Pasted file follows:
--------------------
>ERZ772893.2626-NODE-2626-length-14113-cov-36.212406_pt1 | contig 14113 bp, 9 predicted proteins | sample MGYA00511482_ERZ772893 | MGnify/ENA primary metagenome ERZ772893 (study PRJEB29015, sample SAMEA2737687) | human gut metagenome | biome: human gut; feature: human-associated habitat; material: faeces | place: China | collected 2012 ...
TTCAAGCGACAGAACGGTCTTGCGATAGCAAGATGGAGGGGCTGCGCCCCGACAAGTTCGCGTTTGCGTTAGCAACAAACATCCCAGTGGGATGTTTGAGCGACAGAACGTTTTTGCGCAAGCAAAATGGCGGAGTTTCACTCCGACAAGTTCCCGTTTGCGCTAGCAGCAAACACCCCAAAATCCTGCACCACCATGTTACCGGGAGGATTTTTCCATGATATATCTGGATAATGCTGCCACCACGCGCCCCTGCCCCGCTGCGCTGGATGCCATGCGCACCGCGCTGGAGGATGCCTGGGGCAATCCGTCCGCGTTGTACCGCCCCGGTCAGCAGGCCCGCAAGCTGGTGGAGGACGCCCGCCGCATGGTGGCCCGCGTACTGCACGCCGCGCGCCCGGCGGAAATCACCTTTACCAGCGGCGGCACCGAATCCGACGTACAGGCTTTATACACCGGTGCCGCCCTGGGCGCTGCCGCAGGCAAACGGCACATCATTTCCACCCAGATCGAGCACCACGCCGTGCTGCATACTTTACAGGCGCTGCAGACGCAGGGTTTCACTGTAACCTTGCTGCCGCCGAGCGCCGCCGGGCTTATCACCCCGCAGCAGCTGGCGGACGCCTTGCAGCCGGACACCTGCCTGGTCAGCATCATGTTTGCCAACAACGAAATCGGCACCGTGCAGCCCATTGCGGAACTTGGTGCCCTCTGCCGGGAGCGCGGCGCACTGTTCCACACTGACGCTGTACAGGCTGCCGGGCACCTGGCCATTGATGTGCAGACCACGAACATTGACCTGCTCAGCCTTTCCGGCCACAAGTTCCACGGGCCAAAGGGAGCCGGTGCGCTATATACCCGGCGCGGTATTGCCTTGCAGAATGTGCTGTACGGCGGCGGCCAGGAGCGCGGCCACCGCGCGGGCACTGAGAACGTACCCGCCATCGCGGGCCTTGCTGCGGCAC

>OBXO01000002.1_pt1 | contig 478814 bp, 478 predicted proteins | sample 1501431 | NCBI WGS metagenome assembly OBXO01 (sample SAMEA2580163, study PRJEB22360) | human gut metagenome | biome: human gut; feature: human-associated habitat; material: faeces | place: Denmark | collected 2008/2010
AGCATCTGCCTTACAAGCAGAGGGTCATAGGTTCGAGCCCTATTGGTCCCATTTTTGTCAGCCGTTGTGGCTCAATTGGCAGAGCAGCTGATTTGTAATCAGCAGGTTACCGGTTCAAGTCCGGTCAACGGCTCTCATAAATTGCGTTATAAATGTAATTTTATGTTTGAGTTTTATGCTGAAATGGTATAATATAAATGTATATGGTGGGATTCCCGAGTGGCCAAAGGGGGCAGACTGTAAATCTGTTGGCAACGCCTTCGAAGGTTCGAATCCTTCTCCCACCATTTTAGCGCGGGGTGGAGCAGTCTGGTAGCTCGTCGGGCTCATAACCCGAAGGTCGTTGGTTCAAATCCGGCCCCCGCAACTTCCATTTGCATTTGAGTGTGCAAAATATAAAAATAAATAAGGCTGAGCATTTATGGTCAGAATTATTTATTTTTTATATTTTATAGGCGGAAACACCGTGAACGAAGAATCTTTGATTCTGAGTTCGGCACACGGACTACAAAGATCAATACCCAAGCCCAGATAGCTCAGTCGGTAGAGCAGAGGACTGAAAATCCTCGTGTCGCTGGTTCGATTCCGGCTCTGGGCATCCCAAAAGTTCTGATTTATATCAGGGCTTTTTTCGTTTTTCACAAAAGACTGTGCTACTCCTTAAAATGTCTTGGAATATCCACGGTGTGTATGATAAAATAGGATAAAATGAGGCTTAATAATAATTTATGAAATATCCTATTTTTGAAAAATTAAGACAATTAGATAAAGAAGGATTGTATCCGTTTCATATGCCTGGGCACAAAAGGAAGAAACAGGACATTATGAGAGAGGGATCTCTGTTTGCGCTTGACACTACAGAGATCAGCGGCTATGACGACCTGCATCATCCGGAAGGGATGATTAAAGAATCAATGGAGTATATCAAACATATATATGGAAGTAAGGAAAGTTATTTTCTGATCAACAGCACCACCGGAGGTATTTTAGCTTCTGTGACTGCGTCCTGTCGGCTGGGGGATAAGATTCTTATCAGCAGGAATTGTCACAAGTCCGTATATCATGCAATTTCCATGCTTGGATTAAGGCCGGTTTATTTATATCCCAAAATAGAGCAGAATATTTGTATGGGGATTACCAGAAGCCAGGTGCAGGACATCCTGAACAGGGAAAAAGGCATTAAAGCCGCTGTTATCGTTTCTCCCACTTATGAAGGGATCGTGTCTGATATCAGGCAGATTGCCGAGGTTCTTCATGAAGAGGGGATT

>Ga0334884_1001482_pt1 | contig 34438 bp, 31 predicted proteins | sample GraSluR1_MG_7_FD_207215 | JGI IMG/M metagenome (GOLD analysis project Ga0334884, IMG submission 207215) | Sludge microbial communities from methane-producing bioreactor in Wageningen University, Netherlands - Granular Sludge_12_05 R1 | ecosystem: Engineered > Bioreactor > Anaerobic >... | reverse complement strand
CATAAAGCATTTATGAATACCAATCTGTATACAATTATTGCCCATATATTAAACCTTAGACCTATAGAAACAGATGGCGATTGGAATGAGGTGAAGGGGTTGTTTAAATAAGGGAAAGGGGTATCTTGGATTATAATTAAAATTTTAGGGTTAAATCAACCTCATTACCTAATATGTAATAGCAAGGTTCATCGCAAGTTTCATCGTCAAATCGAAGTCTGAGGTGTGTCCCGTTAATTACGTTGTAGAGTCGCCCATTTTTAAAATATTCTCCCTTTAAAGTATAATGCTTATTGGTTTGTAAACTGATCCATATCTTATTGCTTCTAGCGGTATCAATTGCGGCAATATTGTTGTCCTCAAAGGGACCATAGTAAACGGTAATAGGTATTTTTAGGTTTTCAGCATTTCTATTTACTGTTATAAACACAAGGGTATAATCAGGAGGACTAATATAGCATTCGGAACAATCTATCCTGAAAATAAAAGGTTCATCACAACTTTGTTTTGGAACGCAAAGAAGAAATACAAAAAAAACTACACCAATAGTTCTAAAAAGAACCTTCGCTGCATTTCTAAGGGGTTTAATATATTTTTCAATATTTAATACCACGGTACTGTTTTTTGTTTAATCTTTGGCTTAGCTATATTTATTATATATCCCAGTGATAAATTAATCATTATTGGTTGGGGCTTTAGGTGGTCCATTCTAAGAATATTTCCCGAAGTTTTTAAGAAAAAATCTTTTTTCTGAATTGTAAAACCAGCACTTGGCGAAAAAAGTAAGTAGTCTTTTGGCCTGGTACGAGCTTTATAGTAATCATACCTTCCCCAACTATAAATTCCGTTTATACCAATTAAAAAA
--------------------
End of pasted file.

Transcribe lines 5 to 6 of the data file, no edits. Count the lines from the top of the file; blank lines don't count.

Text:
>Ga0334884_1001482_pt1 | contig 34438 bp, 31 predicted proteins | sample GraSluR1_MG_7_FD_207215 | JGI IMG/M metagenome (GOLD analysis project Ga0334884, IMG submission 207215) | Sludge microbial communities from methane-producing bioreactor in Wageningen University, Netherlands - Granular Sludge_12_05 R1 | ecosystem: Engineered > Bioreactor > Anaerobic >... | reverse complement strand
CATAAAGCATTTATGAATACCAATCTGTATACAATTATTGCCCATATATTAAACCTTAGACCTATAGAAACAGATGGCGATTGGAATGAGGTGAAGGGGTTGTTTAAATAAGGGAAAGGGGTATCTTGGATTATAATTAAAATTTTAGGGTTAAATCAACCTCATTACCTAATATGTAATAGCAAGGTTCATCGCAAGTTTCATCGTCAAATCGAAGTCTGAGGTGTGTCCCGTTAATTACGTTGTAGAGTCGCCCATTTTTAAAATATTCTCCCTTTAAAGTATAATGCTTATTGGTTTGTAAACTGATCCATATCTTATTGCTTCTAGCGGTATCAATTGCGGCAATATTGTTGTCCTCAAAGGGACCATAGTAAACGGTAATAGGTATTTTTAGGTTTTCAGCATTTCTATTTACTGTTATAAACACAAGGGTATAATCAGGAGGACTAATATAGCATTCGGAACAATCTATCCTGAAAATAAAAGGTTCATCACAACTTTGTTTTGGAACGCAAAGAAGAAATACAAAAAAAACTACACCAATAGTTCTAAAAAGAACCTTCGCTGCATTTCTAAGGGGTTTAATATATTTTTCAATATTTAATACCACGGTACTGTTTTTTGTTTAATCTTTGGCTTAGCTATATTTATTATATATCCCAGTGATAAATTAATCATTATTGGTTGGGGCTTTAGGTGGTCCATTCTAAGAATATTTCCCGAAGTTTTTAAGAAAAAATCTTTTTTCTGAATTGTAAAACCAGCACTTGGCGAAAAAAGTAAGTAGTCTTTTGGCCTGGTACGAGCTTTATAGTAATCATACCTTCCCCAACTATAAATTCCGTTTATACCAATTAAAAAA